Editor's note: This is the second of two parts of Gary's interview with Sharad Yadav (pictured above with his wife, Evelyne), teaching pastor at Bread & Wine, a church in Portland, OR near Humble Beast HQ. Catch the first part of the interview here.
G: So, with so many Christians’ primary focus on getting butts in pews, how do we intentionally love on those who won't step foot in a church building?
S: I would say that most churches are aiming much higher than butts in pews. Generally speaking, I don't think any church is saying, "please don't live a life of fervent worship, service, and evangelism – just sit back and enjoy!" And many of the larger churches in the area have the most vibrant ministries to the poor. I would agree that the time and money spent on pleasing worshipers as consumers, the knee-jerk rejection of the church's history and tradition and subsequent splashing around in the theological kiddie pool all make for unwittingly immature communities. But to the degree that this is true of churches, it is true of the wider culture and it is more cultural captivity than reckless abandonment. And it’s as true of "missional" churches with house communities as it is of "attractional" churches gathered in large spaces. The challenge is for Christians to actually have the mental, emotional, and spiritual space in their hearts to want to love and serve other people who would never step foot into a church building (or the living room of your home group; or any intentional religious association). And the only way to make room is by first personally receiving the love that clears out our guilt, anxiety, fear, false loves, dependencies, addictions, and distractions that make us live in defensive survival mode. The only way to receive it is by taking hold of the gift of salvation in Jesus, which we grasp through word, prayer, sacrament, and the disciplines which open our hearts to those things (contemplation, solitude, fasting, feasting, etc.). And the only way for individuals to learn and grow in these practices that nurture faith is in Christian communities that invite people into that ancient way without trying to control them.
G: Well said! Would you mind expounding on what it means to "take hold of the gift of salvation" for anyone who may not understand how to do that, or the implications of doing so?
S: Yeah, I guess that phrase might not mean the same thing to everyone. Salvation is a term used in some Christian circles to mean the rescue of their immaterial souls from hell into a heavenly paradise after death. That is a somewhat foreign emphasis to the Bible. Salvation in the Bible has to do with the restoration of human beings from our hiding, turmoil, strife, futility, self-defeat, and self-destruction that inevitably comes from all our attempts to make life on earth the way it should be in our own way and by our own power. It is a restoration to a fullness of those things locked inside human experience–truth, goodness, beauty–which we only glimpse now and again in fleeting moments of peace, joy, sacrifice and love. That fullness which we experience is called God. Experiencing it is experiencing Him. That fullness is revealed in the human life of Jesus, who models it and then offers it to us. The way He offers it to us is in the death of Jesus, in which God takes upon himself all of the shame, guilt, hatred, anger, misunderstanding and chaos of our lives upon himself. In his death he offers total acceptance and love in the face of complete knowledge and intimate experience of our brokenness. And in the resurrection of Jesus he offers the beginning of new selves that are the beginning of a new world where shame and guilt don't control us, violence and power can't bully us, and we live under the power of God's love and acceptance. Death has ended and been swallowed up in life. Instead of being driven by desires to fix the world and satisfy our desires by using the world and other people, we now look to God for that satisfaction and are finally free to love the world and other people without expecting anything in return. Through our broken past and broken bodies, we radiate deeds of love and mercy which beam from broken hearts that are being healed until the day when all will be restored by Jesus. And all of this is a gift. To be received, it requires nothing but the trust which looks to Christ and says, "Yes." If that faith is receiving the gift, the practices of prayer, contemplation, solitude, silence, etc are ways of opening it, taking it out of the box, playing with it and delighting in it.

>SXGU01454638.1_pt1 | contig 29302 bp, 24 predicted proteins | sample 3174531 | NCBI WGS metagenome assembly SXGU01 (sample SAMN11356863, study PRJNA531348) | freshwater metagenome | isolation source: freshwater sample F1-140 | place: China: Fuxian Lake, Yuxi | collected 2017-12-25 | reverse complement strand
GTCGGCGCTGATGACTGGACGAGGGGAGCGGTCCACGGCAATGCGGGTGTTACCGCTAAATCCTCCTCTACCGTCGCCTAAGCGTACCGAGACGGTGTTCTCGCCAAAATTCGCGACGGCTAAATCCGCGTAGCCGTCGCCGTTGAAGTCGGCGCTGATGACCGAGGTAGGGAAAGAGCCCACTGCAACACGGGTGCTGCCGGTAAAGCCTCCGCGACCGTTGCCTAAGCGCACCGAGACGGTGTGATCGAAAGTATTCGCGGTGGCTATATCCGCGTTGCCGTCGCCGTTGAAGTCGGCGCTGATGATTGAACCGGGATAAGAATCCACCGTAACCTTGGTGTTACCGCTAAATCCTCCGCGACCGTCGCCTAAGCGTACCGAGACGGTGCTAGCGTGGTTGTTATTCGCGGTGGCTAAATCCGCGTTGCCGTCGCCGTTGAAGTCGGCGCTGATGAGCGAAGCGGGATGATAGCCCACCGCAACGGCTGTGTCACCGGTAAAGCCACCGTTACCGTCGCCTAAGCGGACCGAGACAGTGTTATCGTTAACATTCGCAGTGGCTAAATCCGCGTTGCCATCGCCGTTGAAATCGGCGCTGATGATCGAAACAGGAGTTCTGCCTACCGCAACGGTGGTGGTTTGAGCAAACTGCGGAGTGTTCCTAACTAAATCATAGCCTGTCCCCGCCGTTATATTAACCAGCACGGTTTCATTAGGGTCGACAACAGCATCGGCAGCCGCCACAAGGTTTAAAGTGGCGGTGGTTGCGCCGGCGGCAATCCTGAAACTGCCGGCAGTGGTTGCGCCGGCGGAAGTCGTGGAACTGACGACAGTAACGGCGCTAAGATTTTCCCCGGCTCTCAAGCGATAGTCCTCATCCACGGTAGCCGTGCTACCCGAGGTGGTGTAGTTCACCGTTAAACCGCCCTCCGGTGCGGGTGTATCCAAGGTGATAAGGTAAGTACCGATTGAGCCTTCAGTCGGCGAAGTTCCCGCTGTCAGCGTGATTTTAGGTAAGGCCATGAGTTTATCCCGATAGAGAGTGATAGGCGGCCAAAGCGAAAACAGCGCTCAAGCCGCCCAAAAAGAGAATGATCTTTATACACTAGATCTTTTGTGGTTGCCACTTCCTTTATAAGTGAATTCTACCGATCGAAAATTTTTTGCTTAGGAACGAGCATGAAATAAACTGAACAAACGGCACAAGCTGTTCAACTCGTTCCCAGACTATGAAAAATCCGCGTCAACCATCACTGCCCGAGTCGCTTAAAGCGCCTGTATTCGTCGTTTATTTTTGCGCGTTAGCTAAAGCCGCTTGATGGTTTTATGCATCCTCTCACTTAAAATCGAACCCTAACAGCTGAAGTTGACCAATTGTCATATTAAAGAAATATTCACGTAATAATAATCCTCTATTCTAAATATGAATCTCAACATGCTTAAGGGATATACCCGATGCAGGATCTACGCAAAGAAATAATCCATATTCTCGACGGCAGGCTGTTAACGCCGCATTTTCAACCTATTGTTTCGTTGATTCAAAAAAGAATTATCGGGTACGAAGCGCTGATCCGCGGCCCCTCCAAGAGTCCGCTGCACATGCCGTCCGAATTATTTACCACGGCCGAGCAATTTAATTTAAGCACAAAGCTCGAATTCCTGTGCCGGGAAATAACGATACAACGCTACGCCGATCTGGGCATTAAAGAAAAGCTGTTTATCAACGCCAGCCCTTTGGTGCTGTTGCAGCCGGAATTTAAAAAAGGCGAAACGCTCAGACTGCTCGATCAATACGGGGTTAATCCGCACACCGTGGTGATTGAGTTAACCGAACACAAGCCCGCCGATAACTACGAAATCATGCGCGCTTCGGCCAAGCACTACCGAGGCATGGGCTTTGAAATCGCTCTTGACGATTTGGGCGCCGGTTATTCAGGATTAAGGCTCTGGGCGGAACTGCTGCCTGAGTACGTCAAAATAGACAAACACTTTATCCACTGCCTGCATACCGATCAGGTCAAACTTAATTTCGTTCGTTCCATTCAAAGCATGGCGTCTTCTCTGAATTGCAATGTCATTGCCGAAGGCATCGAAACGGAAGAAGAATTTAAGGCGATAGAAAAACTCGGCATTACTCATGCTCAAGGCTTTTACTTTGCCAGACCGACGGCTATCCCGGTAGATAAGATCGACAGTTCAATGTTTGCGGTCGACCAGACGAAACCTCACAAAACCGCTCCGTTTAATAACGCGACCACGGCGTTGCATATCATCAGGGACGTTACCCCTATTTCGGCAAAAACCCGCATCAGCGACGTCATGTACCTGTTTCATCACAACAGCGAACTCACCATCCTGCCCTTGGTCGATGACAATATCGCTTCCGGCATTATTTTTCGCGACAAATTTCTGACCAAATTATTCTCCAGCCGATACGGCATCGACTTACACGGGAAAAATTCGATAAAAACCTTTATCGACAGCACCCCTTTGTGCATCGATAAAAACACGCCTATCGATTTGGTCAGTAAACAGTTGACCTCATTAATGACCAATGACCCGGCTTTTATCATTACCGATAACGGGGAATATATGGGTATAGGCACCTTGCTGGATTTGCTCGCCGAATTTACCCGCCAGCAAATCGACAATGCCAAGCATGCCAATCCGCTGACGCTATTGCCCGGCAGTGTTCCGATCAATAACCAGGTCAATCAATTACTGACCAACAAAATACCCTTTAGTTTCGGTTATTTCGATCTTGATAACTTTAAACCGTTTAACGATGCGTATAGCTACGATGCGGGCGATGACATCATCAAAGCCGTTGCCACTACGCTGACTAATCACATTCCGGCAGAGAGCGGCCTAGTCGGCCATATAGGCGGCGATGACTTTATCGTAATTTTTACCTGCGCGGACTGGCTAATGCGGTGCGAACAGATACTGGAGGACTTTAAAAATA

G: Thank you so much, Sharad, for your insights on the gospel, community, and Scrooge McDuck. Finally, are there any resources you recommend for anybody looking to dig deeper into any of this?
S: Thanks for asking me! It's been a pleasure getting to know you better online over the last few months (which sounds more scandalous than it is). There are so many books that I count as friends, I'm not sure how to choose–NT Wright's "Simply Christian" is fantastic (as his follow-up on Christian discipleship called "After You Believe"). Henri Nouwen is peerless in his description of the spiritual journey. Authors who discuss the rationality of believing in God are legion as well, but I have particularly enjoyed Edward Feser, David Bentley Hart, John Haught and Keith Ward.
Sharad Yadav is the teaching elder at Bread & Wine Church in Portland, OR. Visit their website at BreadandWine.org